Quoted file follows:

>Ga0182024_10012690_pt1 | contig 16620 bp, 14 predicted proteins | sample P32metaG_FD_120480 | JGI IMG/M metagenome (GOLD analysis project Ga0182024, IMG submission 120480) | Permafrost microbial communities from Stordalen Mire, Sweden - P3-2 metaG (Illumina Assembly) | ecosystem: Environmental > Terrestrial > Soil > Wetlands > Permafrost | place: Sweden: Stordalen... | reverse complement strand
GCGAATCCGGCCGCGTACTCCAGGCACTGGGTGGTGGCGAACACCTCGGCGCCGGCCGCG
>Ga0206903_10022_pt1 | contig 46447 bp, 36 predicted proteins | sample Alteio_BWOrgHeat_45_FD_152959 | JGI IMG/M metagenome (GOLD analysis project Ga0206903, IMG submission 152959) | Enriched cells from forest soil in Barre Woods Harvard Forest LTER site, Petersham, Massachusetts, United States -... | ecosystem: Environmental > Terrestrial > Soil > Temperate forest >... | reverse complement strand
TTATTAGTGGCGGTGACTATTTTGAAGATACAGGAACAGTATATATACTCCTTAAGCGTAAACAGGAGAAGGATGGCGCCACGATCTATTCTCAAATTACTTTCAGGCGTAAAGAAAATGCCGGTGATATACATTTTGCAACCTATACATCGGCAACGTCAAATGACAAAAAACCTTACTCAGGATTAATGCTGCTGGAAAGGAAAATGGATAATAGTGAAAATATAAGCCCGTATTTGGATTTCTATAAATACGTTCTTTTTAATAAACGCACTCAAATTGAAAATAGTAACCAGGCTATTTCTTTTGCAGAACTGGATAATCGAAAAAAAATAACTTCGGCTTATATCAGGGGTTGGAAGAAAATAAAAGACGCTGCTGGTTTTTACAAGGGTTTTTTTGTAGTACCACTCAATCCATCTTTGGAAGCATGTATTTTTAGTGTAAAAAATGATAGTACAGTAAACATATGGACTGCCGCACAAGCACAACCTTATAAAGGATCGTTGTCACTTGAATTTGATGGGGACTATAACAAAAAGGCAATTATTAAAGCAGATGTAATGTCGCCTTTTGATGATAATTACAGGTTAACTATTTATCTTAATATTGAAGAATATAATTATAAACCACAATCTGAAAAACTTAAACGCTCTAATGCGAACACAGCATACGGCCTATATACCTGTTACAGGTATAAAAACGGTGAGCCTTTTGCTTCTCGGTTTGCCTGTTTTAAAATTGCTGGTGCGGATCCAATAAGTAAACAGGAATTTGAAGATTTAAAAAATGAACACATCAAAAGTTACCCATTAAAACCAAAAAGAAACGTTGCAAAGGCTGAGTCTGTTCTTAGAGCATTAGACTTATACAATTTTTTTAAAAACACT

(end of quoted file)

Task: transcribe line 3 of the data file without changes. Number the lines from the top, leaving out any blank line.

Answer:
>Ga0206903_10022_pt1 | contig 46447 bp, 36 predicted proteins | sample Alteio_BWOrgHeat_45_FD_152959 | JGI IMG/M metagenome (GOLD analysis project Ga0206903, IMG submission 152959) | Enriched cells from forest soil in Barre Woods Harvard Forest LTER site, Petersham, Massachusetts, United States -... | ecosystem: Environmental > Terrestrial > Soil > Temperate forest >... | reverse complement strand